The Queensland Government has made changes to give tenants experiencing domestic and family violence more options to manage their tenancy arrangements and enact plans to end the violence during the COVID-19 emergency period until 30 April 2022.
Every person has the right to feel safe and live free from violence.
A person who suffers domestic violence in a rental property has rights under tenancy law, even if they are not named on the tenancy agreement.
Domestic and family violence is any form of violence or abuse where the abusive person is:
- a spouse (including defacto)
- an intimate or dating partner
- a family member, or
- an informal carer.
Domestic violence includes:
- physical abuse
- damage to property
- verbal abuse
- emotional abuse
- sexual abuse
- financial abuse
- threats or attempts to do any of the above.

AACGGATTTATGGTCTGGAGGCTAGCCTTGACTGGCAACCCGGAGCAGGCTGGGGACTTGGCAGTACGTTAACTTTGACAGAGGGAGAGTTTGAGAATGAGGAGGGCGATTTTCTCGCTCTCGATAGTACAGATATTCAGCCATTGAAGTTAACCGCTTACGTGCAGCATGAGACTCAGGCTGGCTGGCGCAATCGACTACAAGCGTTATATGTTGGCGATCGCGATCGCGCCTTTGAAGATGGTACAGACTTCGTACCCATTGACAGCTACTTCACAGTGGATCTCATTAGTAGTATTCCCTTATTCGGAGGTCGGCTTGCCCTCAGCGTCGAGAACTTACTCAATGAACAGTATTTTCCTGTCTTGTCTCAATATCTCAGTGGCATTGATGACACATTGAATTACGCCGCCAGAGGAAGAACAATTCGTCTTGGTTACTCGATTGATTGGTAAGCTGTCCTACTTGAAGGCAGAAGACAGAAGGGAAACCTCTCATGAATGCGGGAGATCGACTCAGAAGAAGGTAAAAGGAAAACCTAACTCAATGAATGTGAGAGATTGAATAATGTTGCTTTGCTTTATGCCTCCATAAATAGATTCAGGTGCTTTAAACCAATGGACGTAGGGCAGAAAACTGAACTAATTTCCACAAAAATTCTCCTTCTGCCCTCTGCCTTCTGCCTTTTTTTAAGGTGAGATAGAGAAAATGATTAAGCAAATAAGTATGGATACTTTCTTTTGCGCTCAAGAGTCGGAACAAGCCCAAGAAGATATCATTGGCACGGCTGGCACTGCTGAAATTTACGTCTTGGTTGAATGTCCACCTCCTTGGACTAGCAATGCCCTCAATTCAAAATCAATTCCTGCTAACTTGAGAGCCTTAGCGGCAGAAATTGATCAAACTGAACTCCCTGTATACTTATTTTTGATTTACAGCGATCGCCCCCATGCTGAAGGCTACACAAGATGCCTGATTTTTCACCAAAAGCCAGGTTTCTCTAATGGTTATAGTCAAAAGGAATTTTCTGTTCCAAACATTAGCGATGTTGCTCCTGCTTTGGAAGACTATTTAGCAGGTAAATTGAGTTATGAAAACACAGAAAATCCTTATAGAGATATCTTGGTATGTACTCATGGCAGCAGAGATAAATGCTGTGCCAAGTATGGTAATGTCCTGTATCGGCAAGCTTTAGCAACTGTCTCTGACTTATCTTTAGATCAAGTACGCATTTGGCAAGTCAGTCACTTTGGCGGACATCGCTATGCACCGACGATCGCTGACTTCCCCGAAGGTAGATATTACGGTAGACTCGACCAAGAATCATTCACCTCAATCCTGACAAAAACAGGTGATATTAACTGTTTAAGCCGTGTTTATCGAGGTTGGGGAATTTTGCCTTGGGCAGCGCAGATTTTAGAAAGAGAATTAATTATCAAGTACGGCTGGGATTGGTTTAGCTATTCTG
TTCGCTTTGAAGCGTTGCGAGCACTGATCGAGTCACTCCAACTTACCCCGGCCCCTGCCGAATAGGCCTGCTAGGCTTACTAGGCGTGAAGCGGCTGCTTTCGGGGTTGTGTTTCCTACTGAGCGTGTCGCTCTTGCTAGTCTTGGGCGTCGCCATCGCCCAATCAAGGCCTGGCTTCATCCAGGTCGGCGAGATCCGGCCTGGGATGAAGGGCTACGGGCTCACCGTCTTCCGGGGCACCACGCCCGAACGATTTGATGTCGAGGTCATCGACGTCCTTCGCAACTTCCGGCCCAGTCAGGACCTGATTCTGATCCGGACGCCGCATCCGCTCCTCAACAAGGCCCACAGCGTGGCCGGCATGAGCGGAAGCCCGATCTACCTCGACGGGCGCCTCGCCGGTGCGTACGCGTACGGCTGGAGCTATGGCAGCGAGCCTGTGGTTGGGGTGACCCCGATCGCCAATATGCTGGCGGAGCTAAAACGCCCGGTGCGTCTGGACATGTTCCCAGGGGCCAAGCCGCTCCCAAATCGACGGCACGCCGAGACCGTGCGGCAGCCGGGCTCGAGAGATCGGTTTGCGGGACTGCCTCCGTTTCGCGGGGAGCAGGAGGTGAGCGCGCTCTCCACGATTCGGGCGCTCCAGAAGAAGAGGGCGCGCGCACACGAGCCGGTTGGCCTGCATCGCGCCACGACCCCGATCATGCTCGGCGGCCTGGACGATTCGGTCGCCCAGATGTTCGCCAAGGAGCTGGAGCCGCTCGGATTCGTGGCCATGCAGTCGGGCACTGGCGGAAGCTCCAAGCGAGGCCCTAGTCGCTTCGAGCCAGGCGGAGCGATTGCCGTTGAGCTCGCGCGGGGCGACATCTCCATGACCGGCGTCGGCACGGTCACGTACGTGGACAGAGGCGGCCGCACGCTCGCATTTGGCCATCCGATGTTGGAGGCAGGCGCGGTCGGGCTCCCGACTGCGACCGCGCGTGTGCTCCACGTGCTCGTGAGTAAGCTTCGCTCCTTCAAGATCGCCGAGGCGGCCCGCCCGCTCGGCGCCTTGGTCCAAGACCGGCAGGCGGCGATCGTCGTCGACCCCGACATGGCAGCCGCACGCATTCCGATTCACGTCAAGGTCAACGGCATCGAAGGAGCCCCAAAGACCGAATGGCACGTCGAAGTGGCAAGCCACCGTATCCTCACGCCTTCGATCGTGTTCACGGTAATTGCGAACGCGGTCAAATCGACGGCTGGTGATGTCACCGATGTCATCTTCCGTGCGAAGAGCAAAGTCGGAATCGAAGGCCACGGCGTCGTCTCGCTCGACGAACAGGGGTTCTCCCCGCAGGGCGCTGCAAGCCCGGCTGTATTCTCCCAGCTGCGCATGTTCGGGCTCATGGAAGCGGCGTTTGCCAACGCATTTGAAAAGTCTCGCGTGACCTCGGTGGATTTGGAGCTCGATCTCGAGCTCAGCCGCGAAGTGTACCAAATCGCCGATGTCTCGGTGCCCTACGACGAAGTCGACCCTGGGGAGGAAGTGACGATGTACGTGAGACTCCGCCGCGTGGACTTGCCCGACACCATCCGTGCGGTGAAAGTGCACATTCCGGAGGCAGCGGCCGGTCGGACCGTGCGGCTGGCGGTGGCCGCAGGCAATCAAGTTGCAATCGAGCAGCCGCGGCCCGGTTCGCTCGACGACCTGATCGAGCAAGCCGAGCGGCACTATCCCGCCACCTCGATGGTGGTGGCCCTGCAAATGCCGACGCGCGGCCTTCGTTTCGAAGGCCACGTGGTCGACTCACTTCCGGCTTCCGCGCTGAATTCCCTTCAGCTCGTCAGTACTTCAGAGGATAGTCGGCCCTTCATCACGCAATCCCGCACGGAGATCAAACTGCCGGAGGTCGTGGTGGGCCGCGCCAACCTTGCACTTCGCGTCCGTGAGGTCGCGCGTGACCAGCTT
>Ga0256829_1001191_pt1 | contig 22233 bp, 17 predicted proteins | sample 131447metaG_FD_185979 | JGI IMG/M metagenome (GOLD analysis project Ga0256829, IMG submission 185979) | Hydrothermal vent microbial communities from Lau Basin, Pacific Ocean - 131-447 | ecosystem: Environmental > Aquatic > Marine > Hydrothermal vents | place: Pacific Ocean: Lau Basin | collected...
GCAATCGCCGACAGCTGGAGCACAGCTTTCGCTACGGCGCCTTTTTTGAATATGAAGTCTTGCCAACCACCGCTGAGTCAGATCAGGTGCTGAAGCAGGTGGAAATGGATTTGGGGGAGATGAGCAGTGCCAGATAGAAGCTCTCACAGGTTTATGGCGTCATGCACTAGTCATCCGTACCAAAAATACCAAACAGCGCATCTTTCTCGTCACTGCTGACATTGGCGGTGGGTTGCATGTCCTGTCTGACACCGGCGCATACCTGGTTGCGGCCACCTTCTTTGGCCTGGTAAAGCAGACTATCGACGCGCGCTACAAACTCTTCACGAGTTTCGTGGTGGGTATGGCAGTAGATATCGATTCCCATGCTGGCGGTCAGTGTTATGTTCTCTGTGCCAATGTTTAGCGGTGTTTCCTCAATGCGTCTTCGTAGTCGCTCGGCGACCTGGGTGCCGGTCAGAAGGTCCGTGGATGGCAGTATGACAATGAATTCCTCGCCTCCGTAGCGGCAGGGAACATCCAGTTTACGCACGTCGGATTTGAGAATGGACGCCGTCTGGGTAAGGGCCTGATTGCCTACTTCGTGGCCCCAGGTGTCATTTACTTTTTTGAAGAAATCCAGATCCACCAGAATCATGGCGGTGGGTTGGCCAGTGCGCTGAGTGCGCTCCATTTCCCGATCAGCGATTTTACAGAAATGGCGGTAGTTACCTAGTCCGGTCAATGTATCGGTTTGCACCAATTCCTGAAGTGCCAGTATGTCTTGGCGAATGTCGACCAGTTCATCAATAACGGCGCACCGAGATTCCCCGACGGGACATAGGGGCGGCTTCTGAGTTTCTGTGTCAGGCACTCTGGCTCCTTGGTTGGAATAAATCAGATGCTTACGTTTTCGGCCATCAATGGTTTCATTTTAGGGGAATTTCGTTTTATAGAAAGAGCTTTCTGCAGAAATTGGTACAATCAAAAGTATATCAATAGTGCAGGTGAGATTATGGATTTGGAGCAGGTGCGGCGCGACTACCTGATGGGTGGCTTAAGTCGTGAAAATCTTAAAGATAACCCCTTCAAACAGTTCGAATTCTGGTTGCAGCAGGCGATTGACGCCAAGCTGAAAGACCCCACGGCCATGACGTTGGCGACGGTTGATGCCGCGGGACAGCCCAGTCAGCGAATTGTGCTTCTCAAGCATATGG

If someone in a rental property is experiencing domestic violence they can apply to QCAT to:
- remove the name of the person who has committed an act of domestic violence from the tenancy agreement
- be listed as the tenant
- end the tenancy agreement, or
- prevent their personal information being listed in a tenancy database where a breach of the agreement is a result of the actions of a person who has committed an act of domestic or family violence.
Applying to QCAT
A QCAT application can be made if a person living in the property has, or is likely to cause, serious damage to the property or injury to someone living in the property.
The tenant (or person experiencing domestic violence) should notify the property manager/owner they are applying to QCAT and must give them an opportunity to attend the hearing. They should seek legal or tenancy or advice if they are concerned about doing this.
Everyone deserves to feel safe at home – domestic and family violence is never acceptable.
Related resources: Help and support is available for Queenslanders affected by domestic and family violence.